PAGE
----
- I like how despite the fact that Rowena is a horrible parent, she's fully taking advantage of the life her son has established for himself. And I say "like" because it's exactly what really crappy parents do - take credit for their children's accomplishments as though they had a hand in them, when in most cases, the child has succeeded completely on their own and despite being DISADVANTAGED by their craptastic parent.

Back to the Nuns... and we find out that the accented nun is from Italy. I wonder how the ghost learned English... or if there's a universal translator for the dead that will make you preceive their speech in your native language regardless of who you are or the ghost is.

And ghost!Nun is an example of someone who does not take rejection well. Usually, a result of entitlement.

Anyway... back to Rowena and Olivette.

Rowena tells us what I supposed before - that Rowena wasn't satisfied with staying in the shadows.

Olivette: "...the coven is pale relec of it's past power. Weakened by witchhunts, burning at the stake, endless persecution and all of it was engineered by them."
Rowena: "Them?"
Olivette: "Oh, haha, not as quick as I'd have thought. It's a rabid group of sanctimonious do-gooders dedicated to our downfall".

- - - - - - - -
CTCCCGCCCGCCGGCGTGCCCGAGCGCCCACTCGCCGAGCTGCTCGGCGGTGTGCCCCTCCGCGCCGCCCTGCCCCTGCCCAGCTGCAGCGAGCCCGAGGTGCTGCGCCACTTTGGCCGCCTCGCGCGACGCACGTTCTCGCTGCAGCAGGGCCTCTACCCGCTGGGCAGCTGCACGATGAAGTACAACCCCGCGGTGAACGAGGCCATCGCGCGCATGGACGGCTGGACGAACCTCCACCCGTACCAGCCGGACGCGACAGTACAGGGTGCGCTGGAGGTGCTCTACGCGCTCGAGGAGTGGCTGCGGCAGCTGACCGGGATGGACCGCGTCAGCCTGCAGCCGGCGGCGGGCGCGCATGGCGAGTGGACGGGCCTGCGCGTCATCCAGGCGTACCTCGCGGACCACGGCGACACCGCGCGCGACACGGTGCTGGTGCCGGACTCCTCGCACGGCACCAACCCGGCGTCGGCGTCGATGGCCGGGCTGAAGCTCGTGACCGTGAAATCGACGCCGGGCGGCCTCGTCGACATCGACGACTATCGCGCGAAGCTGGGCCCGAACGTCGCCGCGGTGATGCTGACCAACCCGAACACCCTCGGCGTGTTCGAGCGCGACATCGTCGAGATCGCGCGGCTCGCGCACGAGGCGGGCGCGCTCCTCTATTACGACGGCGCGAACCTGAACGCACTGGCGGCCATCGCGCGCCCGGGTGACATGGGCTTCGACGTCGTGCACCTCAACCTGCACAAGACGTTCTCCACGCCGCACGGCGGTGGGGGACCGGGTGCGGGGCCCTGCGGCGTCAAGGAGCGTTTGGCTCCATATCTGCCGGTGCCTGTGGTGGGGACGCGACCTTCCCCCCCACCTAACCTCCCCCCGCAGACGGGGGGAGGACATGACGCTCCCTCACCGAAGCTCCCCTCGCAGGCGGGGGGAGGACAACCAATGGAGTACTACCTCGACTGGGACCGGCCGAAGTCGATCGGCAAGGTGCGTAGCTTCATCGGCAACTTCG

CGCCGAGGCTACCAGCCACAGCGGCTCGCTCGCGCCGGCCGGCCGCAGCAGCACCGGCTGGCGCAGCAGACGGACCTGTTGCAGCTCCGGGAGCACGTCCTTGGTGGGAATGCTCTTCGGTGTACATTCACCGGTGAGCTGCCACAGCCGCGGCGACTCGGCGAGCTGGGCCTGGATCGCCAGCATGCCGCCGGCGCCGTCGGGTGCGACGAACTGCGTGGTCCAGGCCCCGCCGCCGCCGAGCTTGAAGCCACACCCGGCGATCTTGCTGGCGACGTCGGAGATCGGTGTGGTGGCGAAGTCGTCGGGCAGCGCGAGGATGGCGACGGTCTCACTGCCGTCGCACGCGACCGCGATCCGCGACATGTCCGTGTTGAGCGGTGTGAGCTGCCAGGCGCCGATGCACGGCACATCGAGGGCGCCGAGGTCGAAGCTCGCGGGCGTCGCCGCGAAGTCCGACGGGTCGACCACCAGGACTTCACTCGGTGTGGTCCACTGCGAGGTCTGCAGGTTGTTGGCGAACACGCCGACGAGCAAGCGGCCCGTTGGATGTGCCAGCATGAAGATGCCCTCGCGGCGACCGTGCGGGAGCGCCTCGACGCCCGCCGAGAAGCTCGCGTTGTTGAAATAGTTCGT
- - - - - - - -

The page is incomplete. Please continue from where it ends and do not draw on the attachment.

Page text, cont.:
- That's some nice alliteration.

Olivette: "...they then plundered our spells and secrets and shipped them to hidden bunkers all around the world."
Rowena: "It appears you hate them more than you do me."
Olivette: "They tried to destroy our world - hording unbelievable power for their own amusement.... the Men of Letters."

- Sounds like whatshisface, that guy who took the Magnus name. Horace? Hector? Damn, I forget his name - but he had the First Blade and the zoo. Anyway, he's the only one who did it for his own amusement, I think everyone else was just trying to save lives and/or get the upperhand on their enemies.

Dean in confession... and now we get the scene where a LOT of destiel shippers went mad. But, I'll try to take a step back and see what I can make of it.

Dean goes for the fake confession, making himself appear to be a cheater.